Friday, February 24, 2012

Book Review: Making The San Fernando Valley



I am late in blogging this but I had purchased a book called Making the San Fernando Valley: Rural Landscapes, Urban Development, and White Privilege by Laura R. Barraclough last year which was published on January 1, 2011. I was immediately interested in this book because of the subtitle referencing "white privilege" in addition to the fact that it was about the San Fernando Valley. I thought that title was a joke but it tackles a serious subject that is rarely discussed in demonstrating how the "white man" has essentially controlled real estate in the San Fernando Valley from the 1800s. Furthermore, the segregation of the white class from persons of color has been carefully planned with various amenities such as parks, education, city services are more prominent in the affluent areas compared to the blue collar lower income communities. 

The book description is below:
In the first book-length scholarly study of the San Fernando Valley—home to one-third of the population of Los Angeles—Laura R. Barraclough combines ambitious historical sweep with an on-theground investigation of contemporary life in this iconic western suburb. She is particularly intrigued by the Valley’s many rural elements, such as dirt roads, tack-and-feed stores, horse-keeping districts, citrus groves, and movie ranches. Far from natural or undeveloped spaces, these rural characteristics are, she shows, the result of deliberate urbanplanning decisions that have shaped the Valley over the course of more than a hundred years.
The Valley’s entwined history of urban development and rural preservation has real ramifications today for patterns of racial and class inequality and especially for the evolving meaning of whiteness. Immersing herself in meetings of homeowners’ associations, equestrian organizations, and redistricting committees, Barraclough uncovers the racial biases embedded in rhetoric about “open space” and “western heritage.” The Valley’s urban cowboys enjoy exclusive, semirural landscapes alongside the opportunities afforded by one of the world’s largest cities. Despite this enviable position, they have at their disposal powerful articulations of both white victimization and, with little contradiction, color-blind politics.
Barraclough is a native of the San Fernando Valley growing up in the equestrian community of Shadow Hills. Barraclough makes numerous references to the equestrian way of life in the San Fernando Valley which she claims strengthened and bonded communities, taught children responsibility and accountability, and provided a aura of power and control of their communities to stave off developers who are always looking to build that next set of tract homes and mini-malls. Just thing about where these equestrian communities exist today. Canoga Park (one tiny part near Parthenia), Calabasas, Chatsworth, Hidden Hills, Northridge, Shadow Hills, and Sylmar (did I miss any?). Now compare these areas to places like Arleta, North Hollywood, Pacoima, Reseda, San Fernando, and Van Nuys. There is an obvious distinct difference between these two sets of communities with the "white" dominating one area and minorities dominating the other.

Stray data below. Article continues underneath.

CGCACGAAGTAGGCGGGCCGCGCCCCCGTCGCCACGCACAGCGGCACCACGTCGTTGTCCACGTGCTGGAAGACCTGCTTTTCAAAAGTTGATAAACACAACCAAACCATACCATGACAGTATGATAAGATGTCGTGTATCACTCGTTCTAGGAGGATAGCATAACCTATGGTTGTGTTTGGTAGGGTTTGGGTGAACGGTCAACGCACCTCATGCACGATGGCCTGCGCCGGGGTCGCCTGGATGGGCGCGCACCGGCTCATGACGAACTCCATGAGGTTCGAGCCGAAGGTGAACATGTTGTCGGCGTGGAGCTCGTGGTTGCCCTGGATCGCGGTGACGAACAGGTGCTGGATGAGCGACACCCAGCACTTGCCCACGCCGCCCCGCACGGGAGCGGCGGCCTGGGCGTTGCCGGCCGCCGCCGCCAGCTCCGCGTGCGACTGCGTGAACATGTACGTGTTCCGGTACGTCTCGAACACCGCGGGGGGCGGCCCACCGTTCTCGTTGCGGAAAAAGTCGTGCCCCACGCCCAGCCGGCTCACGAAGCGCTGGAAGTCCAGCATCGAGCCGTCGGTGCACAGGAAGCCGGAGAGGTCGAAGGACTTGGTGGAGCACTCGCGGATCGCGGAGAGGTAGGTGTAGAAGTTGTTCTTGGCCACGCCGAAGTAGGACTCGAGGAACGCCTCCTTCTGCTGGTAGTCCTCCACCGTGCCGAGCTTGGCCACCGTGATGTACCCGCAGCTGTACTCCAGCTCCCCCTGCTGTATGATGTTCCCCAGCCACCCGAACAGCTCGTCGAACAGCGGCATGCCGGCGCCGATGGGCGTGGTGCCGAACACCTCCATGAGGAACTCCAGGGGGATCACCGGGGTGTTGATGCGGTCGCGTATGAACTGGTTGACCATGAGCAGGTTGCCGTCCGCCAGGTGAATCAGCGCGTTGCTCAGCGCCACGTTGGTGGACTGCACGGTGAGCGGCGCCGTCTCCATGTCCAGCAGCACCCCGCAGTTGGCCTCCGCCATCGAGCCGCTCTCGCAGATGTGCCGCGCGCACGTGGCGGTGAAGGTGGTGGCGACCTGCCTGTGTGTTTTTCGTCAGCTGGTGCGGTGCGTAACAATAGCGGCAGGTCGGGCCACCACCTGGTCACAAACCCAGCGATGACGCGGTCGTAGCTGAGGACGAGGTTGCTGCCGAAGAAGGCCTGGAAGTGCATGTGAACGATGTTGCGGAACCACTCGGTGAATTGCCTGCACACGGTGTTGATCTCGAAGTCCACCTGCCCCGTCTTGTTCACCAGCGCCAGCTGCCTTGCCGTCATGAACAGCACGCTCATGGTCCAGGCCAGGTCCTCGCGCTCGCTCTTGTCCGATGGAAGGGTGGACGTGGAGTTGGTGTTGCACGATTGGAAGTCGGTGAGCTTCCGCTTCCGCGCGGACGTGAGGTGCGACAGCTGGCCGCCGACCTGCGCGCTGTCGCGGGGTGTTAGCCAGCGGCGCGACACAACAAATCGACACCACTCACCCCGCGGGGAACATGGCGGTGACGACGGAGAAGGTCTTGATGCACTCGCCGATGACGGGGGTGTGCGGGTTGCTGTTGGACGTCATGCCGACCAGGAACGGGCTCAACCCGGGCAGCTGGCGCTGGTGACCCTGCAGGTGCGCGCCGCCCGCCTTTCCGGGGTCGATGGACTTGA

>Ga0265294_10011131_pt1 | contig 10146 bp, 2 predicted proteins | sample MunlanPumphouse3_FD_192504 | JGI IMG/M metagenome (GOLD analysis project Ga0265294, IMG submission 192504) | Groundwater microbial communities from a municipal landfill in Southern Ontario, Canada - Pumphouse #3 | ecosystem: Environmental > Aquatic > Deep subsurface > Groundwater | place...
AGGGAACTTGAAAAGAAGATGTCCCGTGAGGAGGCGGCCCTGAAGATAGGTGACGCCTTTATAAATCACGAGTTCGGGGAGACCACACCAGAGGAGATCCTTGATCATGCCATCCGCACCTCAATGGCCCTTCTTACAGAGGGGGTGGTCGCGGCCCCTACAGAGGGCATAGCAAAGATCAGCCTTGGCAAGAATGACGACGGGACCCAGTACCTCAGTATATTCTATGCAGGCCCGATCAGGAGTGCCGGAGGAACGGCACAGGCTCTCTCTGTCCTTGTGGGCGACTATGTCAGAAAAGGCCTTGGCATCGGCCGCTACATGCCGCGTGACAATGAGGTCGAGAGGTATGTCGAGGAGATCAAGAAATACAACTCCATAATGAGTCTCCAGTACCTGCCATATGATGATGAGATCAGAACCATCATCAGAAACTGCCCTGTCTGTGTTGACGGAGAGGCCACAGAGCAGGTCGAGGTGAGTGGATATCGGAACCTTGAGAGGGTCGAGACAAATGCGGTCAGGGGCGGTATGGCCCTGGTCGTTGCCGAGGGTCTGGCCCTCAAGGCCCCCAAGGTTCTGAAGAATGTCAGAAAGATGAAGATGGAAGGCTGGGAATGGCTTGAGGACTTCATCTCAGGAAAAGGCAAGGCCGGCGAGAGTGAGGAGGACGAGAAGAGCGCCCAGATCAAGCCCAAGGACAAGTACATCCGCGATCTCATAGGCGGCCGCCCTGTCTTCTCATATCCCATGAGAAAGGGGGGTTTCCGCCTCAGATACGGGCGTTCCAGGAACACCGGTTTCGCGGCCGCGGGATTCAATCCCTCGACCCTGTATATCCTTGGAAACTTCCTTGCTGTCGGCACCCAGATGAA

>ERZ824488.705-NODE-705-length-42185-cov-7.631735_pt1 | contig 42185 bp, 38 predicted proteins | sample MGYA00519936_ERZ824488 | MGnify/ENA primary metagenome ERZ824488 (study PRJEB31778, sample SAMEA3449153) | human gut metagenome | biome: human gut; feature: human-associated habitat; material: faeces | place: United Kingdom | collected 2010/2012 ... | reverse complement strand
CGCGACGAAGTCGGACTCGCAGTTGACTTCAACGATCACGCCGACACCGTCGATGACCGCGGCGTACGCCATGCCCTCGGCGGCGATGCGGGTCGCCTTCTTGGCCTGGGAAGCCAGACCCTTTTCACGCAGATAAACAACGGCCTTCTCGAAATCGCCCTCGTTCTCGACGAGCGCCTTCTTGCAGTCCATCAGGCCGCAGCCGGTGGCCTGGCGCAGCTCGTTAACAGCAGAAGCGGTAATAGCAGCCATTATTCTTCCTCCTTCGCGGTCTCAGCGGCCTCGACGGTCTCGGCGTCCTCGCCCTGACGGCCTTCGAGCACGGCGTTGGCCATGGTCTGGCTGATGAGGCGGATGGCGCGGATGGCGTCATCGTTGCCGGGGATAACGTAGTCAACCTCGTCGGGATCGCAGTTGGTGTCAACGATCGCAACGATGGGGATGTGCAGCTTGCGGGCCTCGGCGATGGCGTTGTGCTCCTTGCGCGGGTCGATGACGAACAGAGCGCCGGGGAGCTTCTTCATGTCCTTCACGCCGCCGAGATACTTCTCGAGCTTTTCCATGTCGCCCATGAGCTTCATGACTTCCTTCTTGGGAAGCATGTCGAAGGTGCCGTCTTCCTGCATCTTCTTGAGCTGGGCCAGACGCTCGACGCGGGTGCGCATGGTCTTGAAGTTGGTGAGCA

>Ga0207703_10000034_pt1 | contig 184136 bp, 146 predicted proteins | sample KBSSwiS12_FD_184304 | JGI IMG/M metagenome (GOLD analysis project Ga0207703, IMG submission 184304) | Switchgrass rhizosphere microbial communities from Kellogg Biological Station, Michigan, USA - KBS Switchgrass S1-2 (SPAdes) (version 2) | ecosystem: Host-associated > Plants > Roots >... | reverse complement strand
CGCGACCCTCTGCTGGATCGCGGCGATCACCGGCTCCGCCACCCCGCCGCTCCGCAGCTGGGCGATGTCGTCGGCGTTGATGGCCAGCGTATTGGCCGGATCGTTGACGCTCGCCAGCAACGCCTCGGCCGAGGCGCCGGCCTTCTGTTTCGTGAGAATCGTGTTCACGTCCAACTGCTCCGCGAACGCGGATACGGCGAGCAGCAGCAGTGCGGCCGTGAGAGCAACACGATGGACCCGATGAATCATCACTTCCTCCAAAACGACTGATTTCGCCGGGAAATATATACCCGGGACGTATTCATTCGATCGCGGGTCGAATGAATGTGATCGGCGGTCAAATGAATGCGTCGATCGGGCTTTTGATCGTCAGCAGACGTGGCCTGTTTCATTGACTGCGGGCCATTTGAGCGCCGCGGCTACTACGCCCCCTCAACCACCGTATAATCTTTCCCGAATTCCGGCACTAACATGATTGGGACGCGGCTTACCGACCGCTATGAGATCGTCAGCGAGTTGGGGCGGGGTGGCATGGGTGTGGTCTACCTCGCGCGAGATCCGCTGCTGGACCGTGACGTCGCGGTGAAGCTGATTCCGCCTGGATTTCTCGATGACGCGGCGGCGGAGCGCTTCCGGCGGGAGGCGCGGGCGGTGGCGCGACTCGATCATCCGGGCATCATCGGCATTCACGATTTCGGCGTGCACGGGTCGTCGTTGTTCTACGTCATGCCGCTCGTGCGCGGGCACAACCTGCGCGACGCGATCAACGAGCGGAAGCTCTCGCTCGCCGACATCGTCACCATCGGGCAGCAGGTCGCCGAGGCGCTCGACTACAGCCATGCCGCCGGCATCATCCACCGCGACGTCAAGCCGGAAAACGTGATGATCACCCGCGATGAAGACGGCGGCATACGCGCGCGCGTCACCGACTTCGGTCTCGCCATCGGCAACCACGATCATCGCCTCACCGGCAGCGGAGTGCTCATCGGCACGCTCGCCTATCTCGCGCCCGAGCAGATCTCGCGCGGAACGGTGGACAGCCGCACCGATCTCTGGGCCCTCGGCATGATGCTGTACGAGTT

This book is very thorough and provides a lot of detail. It read like a college text book and I rarely read my college text books so its says a lot that I actually read this book. The only thing I wished this book discussed (maybe in a version 2) is the impact of the housing bubble on the San Fernando Valley as I believe there has been even greater segregation as those with access to credit are easily able to purchase homes. Also, during the bubble, how has the Valley transformed with ranches being demolished to make way for mini-tract homes and mini-malls? What effect has the transformation of industrial centers into apartments and mega stores had on the financial health of the San Fernando Valley. Here is one quote from the book on page 231:
Whiteness in the northeast San Fernando Valley at the beginning of the twenty first century remains persistently but tenuously linked to the rural landscape, within a city where whites are now a numerically declining but structurally privileged minority. Within this context, the historic relationships between the rural landscape, the urban state, real estate developers, and capital are being reworked and redefined, and so too are the meanings and articulations of whiteness. 
Another example of this divide was also written in the Los Angeles Times titled, In Valley, Pace of Change is Fast by Jim Newton on December 20, 2006. 
As close observers of the San Fernando Valley know, today's Valley is itself divided, pricinipally by an east-west split that runs along the 405 Freeway. Moreover, the Valley's divide is widening as its poorer areas grow. The Result: the Valley today is less distinguishable from the rest of Los Angeles, its political and cultural divisions more like those on the other side of the hills. "The Valley is changing," said Los Angeles County Supervisor Zev Yaroslavsky, who represents much of the area. "There's no question about it -- politically, ethnically, economically."
For most folks who have been living in the Valley for decades, this transformation is nothing new and has been witnessed first hand. The bigger question is where are we headed from the fast growth development days of the 50s and 60s to the exodus of whites in the 80s and 90s to the almost seceded Valley in the 2000s?

I highly recommend this book which provides more detail into "gentlemen farming", movie ranches, celebrity ranches, equestrian communities, and the overall growth of the Valley since the 1800. There is a lot to read here.

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